Why did the Spanish Armada fail to successfully invade England?

How did Elizabeth prepare for war?

When the tense relationship between Spain and England was at its highest, Spain was preparing to launch an armada (a fleet of ships) to successfully invade England.

  • In June 1585, Dutch Protestant representatives came to England offering Elizabeth I the sovereignty of the Netherlands. She refused, as it would mean deposing an anointed King. She did not want her war viewed as such.

  • August 1585, Elizabeth I signed the Treaty of Nonsuch with the Dutch protestants. This meant that she agreed England would actively intervene on the side of the Dutch rebels.

  • In October 1585 Elizabeth sent Sir Francis Drake to raid Spanish New World Settlements with the aim of disrupting Philip II’s flow of resources and finance.

  • In 1586 Elizabeth signs the Treaty of Berwick with Scotland. This made England’s northern borders much more secure.

  • In March 1587 Elizabeth ordered Francis Drake to attack Spain’s navy in the midst of their preparation for the Armada. Over 3 days Drake destroyed 30 ships in Cadiz harbour. This is known as ‘singeing of the King of Spain’s beard’. This disruption delayed the Armada by a year.

Why did the Spanish Armada fail to successfully invade England?, figure 1

Why did the Spanish Armada fail?

Quality of Leadership: Spanish vs. English


  • Philip appointed the Duke of Medina Sidonia as his commander of the Armada. He did not have a naval background and asked to not be involved as he suffered from seasickness. Once at sea, he proved to be a brave leader, but was hampered throughout by Philip’s meddling. He did not have the backbone to stand up to Philip. When the Spanish commander ordered his fleet to anchor off at Calais in a final effort to meet up with Parma, the Armada was an easy target.


- Sir John Hawkins was the commander against the Armada. He was appointed Treasurer and Comptroller of the English navy. His famous ship was known as the Victory.

- Sir Francis Drake was the Vice Admiral of the fleet.

- Lord Charles Howard commanded all the forces at sea against the Armada with Sir Francis Drake. He was made Lord High Admiral by Elizabeth in 1585. He had previously been involved in commanding a squadron of ships that escorted the Queen of Spain on a state visit in 1570.


  • Philip had instructed his commander to get close enough to the enemy’s ships for the Spanish sailors to board them, but this was not possible because the English kept their distance.

  • The English preferred to engage the enemy at long range, using their cannons. The Spanish were not used to this tactic as they preferred close quarter fighting and hand-to-hand combat.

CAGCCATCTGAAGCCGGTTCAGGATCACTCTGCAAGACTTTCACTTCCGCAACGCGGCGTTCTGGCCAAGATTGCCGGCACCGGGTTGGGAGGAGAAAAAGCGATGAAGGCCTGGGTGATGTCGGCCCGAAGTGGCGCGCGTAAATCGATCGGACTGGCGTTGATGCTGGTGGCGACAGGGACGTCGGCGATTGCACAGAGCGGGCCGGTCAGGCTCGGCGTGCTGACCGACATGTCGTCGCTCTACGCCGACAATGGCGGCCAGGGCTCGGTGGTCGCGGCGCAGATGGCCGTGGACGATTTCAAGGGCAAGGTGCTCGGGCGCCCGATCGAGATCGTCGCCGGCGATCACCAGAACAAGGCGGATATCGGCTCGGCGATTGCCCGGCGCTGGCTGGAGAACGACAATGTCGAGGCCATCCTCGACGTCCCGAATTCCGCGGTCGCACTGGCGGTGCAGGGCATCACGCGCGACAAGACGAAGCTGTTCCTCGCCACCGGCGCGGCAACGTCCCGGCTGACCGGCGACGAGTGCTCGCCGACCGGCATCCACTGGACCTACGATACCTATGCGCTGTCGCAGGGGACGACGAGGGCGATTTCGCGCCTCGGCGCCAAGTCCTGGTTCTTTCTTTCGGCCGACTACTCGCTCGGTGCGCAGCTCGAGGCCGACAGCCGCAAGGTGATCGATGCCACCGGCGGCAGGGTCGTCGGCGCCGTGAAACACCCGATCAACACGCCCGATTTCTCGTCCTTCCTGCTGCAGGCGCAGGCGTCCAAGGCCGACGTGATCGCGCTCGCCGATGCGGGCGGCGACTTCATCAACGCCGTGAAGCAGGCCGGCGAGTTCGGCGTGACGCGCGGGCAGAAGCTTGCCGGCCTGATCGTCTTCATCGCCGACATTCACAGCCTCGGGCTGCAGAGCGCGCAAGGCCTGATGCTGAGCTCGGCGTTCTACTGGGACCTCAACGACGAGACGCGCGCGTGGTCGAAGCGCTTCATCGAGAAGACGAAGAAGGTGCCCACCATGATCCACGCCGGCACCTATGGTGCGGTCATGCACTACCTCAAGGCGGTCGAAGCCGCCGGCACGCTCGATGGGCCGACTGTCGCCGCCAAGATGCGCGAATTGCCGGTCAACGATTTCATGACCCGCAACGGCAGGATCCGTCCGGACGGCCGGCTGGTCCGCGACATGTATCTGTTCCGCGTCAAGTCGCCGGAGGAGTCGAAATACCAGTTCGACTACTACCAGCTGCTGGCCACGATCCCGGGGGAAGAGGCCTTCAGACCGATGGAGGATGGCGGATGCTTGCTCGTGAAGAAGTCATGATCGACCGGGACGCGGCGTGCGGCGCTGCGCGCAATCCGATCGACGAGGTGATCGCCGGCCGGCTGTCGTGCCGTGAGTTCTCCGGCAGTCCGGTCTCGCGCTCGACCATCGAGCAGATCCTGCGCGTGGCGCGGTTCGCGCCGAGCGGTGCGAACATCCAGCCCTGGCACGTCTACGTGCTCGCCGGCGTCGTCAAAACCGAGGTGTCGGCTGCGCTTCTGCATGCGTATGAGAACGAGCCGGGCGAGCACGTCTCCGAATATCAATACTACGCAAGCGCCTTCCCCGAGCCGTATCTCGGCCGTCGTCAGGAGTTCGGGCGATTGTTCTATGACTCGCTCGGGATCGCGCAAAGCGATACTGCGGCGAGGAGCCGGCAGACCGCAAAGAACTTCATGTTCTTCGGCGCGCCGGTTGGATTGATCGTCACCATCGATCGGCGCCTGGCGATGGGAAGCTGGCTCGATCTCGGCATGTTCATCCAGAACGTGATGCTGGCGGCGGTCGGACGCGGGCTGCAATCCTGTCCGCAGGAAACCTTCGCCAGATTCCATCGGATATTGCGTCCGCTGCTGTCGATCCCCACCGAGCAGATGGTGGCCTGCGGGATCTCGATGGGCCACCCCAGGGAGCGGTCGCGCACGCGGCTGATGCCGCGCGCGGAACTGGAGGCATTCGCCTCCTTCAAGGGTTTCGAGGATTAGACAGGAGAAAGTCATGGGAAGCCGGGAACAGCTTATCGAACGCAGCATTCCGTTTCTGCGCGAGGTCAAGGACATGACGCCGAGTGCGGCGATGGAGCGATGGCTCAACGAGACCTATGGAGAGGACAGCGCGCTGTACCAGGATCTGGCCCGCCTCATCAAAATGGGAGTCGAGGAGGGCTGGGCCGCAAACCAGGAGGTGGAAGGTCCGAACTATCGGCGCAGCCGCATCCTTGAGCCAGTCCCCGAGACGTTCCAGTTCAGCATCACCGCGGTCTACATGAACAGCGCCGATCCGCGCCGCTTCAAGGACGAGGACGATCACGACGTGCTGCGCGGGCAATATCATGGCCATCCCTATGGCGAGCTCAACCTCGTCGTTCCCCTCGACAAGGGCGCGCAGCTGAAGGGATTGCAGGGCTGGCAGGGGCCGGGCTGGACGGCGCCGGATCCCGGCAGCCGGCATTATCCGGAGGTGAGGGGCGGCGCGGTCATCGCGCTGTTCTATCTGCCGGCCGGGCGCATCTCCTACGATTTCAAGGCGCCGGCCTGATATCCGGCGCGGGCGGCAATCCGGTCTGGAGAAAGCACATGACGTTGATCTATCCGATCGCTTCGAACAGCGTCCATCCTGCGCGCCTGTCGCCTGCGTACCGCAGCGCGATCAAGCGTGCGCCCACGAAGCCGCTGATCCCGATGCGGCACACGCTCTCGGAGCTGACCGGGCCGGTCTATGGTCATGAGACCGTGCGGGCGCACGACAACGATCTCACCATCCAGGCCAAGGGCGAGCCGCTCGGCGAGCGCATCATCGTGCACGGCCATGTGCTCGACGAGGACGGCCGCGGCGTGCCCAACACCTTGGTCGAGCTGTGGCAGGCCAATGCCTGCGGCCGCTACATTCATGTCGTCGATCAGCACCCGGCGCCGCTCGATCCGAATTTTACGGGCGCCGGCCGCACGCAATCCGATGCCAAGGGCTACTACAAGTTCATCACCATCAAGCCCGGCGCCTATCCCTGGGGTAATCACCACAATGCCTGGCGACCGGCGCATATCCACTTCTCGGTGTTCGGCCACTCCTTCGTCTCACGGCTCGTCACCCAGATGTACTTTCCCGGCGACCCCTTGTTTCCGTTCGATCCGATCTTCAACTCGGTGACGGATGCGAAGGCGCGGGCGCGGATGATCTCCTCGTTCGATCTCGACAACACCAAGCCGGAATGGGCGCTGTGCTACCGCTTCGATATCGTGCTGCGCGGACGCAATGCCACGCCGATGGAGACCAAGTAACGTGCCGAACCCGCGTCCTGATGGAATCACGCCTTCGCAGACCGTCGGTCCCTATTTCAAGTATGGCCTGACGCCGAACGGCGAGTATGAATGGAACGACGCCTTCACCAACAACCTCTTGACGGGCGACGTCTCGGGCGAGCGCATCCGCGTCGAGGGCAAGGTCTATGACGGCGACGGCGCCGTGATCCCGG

• Philip II’s plan required Medina-Sidonia to join with Parma, who was to command a fleet from the Netherlands. This was a weakness as the Duke of Parma did not control any deep sea ports. Instead he used lots of small ships. This meant it would take roughly 48 hours to set sail once word came from the Duke.

  • Communications between Medina-Sidonia and Parma had to go by sea and were therefore unreliable. It took a week for a message to reach Parma that Medina-Sidonia was in the Channel. By this time, Medina-Sidonia was off Calais waiting to engage the Ehglish. Although his message got through to Parma eventually, it was far too late.

  • The Spanish Armada attempted to draw up into a defensive, crescent (moon) shaped formation. This allowed the fighting ships in the ‘horns’ of the crescent to defend the weaker transportation ships in the middle. However, the weather quickly destroyed this formation.

  • Lord Howard ordered that eight unmanned English ships be filed with inflammable materials such as gunpowder. The winds carried the unmanned ships towards the Spanish ships. The sight of these fireships coming towards them caused panic among the Spanish sailors, who cut their anchors, losing their tight battle formation. The Armada was blown towards the coast of the Netherlands. The Armada was now scattered and now no longer in a position to link up with Parma’s army.

The Weather

  • The battle of Gravelines lasted for most of the day and was fought in very poor weather conditions, with rough seas and bad visibility. Many of the Spanish ships were damaged or lost. 1,000 sailors were killed. No English ships were lost and only 50 English sailors lost their lives.

  • The day after the battle of Gravelines, the wind changed direction, forcing the Spanish fleet out into the North Sea. They tried to make their way back to Spain around Scotland and Ireland. Over 40 Spanish ships were wrecked off the coasts of Scotland and Ireland due to the poor weather. Thousands of sailors drowned. Only 80 ships managed to return to the Spanish.


  • The English had 14,000 sailors, whereas the Spanish had 30,000 men, of which 8,000 were experienced sailors and 19,000 were trained soldiers. However the leaders on the English side were more experienced sea captains. The Spanish captains were not used to the rough seas they faced.

  • The English and Spanish had the equal amount of ‘land forces’. They each had 20,000 soldiers. England’s soldiers were not part of a permanent regular army, but they were able-bodied men who received annual training. Parma’s army were stronger, but they was a week’s march away when they were needed…

  • The English had 54 battleships and 140 merchant ships that had been converted. The Spanish had 64 battle chips including 22 galleons, 45 converted merchant ships and 20 store ships. The Spanish ships were slower and harder to manoeuvre than the English ones.

  • The English had nearly 2,000 cannons and smaller guns, whereas the Spanish only had 2,000 cannons. The Spanish cannons were heavier than the English and with shorter range.

How many sailors did the English have?
What formation did the Spanish sail in?
Who was the vice-admiral of the English fleet?
Francis Drake